This was an era of the charts where the image of artists sitting in their bedrooms scribbling down autobiographical lyrics became increasingly favoured, which is probably why Stop Living The Lie wasn’t immediately workshopped by a host of co-writers before being released. At times, it’s a little clunky: “He sits alone and looks up to the eyes of an angel, she catches him staring and smiles the smile of an angel”; but that roughness is all part of the charm and what sets it apart from something like Will Young’s Evergreen. It also takes an absolute age – well, a minute and a half, at least – to reach the first chorus; and there are only two in the song.
The slow-burn is so worth the wait, though. The soaring: “I can’t believe that you’d pull on a sleeve when you cry, you stick in the knife then give the kiss of life, live the lie…” melody is every bit as triumphantly rousing as the occasion demands. Despite threatening to, Stop Living The Lie never tips over into becoming an overblown cliché; the backing vocals and twinkling piano riffs remain firmly in check. It’s not often we subscribe to the notion that less is more, but it’s true in this case. The track manages to function both as a winner’s single and as a believable product of David Sneddon’s journey.
Visually there are no surprises with Stop Living The Lie, other than the fact that so much effort appears to have gone into wiping the video from existence on YouTube. It is what it is: a nicely shot performance of the song that was assembled reasonably quickly to accompany the release of the single. It’s not a bad effort within the TV talent show realm, in part because many of the critical elements would probably have remained much the same in an entirely different context. The only parts that look slightly awkward are David Sneddon performing at a microphone stand in front of a scenic backdrop. Fame Academy had gone to painstaking lengths to firmly assert that it was launching an artist, not a ‘pop star’, so the inclusion of anything that suggested otherwise was entirely superfluous here.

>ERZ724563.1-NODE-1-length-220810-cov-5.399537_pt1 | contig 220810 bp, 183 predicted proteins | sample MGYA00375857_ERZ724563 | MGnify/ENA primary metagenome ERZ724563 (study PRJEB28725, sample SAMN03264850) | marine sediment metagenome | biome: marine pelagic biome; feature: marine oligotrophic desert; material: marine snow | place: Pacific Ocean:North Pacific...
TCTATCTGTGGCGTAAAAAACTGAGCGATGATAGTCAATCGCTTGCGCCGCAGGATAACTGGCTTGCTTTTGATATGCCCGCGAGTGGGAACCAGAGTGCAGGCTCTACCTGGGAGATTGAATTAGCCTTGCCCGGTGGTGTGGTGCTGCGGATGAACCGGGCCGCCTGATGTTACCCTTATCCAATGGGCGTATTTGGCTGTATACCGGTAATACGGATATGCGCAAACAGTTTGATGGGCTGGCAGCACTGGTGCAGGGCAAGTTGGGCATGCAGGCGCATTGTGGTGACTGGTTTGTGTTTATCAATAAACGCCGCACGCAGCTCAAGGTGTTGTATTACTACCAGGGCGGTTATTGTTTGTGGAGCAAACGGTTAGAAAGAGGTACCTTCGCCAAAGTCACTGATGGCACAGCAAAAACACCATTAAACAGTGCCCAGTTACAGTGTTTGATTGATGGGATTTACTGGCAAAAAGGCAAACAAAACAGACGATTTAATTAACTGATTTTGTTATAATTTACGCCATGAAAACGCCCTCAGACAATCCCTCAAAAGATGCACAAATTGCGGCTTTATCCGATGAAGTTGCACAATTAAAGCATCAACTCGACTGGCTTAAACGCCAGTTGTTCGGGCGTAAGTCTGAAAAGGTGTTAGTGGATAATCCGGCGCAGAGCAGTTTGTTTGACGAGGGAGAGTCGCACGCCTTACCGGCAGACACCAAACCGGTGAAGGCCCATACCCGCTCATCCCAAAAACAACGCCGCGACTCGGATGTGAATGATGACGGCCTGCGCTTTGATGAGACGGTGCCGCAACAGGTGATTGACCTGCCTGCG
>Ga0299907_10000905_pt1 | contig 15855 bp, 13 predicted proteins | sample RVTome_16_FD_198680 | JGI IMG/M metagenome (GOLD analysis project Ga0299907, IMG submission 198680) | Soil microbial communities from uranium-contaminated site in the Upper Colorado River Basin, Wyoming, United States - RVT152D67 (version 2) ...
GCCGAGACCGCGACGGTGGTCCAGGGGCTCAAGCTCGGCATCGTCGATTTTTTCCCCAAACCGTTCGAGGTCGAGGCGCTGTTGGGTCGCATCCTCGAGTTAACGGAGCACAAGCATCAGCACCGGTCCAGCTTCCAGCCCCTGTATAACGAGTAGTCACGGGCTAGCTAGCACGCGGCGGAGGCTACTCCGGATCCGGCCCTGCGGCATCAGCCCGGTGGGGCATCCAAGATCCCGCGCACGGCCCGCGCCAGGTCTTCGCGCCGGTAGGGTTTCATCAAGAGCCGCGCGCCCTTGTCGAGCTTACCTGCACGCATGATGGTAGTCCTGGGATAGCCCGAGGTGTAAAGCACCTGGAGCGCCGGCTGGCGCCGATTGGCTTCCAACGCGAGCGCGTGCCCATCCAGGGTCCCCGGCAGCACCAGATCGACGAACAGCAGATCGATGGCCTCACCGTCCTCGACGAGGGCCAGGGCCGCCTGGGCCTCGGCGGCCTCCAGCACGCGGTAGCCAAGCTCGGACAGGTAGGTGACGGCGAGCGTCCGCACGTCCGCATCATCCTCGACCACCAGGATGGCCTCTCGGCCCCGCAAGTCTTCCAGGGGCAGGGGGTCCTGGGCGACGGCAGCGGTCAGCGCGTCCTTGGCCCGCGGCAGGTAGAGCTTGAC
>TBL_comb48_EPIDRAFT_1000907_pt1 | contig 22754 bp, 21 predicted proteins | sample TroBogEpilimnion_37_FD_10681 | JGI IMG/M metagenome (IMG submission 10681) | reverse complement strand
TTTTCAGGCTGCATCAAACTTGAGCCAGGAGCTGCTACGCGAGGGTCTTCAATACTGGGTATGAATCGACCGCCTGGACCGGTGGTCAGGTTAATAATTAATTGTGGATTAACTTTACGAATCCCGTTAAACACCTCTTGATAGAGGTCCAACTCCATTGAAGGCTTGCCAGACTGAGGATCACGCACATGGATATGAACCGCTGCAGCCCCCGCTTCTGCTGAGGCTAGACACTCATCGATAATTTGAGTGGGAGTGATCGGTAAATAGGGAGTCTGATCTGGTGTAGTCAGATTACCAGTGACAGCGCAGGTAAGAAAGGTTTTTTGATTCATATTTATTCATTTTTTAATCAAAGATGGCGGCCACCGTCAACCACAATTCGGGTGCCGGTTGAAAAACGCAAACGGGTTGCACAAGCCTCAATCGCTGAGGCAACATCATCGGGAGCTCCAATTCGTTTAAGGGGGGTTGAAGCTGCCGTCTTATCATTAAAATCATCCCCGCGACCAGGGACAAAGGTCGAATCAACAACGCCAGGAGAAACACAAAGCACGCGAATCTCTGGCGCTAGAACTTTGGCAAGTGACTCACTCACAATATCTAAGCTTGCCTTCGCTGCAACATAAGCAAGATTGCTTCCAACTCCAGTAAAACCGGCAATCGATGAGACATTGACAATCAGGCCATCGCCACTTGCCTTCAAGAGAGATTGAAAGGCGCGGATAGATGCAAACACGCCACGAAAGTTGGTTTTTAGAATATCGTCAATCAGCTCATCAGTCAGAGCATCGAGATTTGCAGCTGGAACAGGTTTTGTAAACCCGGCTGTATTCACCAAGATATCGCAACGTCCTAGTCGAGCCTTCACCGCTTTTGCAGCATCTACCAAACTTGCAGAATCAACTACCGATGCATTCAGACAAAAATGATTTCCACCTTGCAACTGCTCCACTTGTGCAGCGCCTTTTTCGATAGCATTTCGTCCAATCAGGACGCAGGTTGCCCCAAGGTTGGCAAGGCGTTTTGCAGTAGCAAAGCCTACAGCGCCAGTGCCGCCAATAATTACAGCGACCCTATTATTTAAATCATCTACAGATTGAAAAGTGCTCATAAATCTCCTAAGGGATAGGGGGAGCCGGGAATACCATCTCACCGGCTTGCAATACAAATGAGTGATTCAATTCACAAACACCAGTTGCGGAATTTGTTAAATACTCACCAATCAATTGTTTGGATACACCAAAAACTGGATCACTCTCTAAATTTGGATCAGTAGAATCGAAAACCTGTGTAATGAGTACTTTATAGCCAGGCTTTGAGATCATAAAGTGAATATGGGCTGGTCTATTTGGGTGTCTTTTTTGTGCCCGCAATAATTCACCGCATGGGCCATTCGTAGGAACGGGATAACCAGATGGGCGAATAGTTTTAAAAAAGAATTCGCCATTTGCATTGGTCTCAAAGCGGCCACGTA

With so much invested in the show, the BBC had set high expectations for Fame Academy; alas, it was plagued by reports of disappointing viewing figures. The final was watched by 6.5 million viewers, which is huge by today’s standards but way down on the 13.34 million who watched the final of Pop Idol. This set a bit of a precedent for the BBC, who have never had the best of luck with their TV talent shows translating to chart success. But David Sneddon is an exception to the rule, because Stop Living The Lie had one of the best first-week sales of 2003, shifting 108,312 copies to debut at #1, where it remained for a fortnight. There’s no doubt the track was helped along by the fact that such was the demand for reality TV at this point, even a show considered to have underperformed was still watched by an audience big enough to make a sizeable impact on the chart. But it wasn’t solely down to that; this is an excellent ballad with all the elements – including the slight imperfections – which appealed to the market at this point.
Like many TV talent show alumni, David Sneddon’s debut single was his biggest hit by a considerable distance. But despite his success being confined to 2003, the fact that he was so quickly able to release a debut album where he wrote or co-wrote every song is a freedom that many other artists in a similar situation would look enviously upon.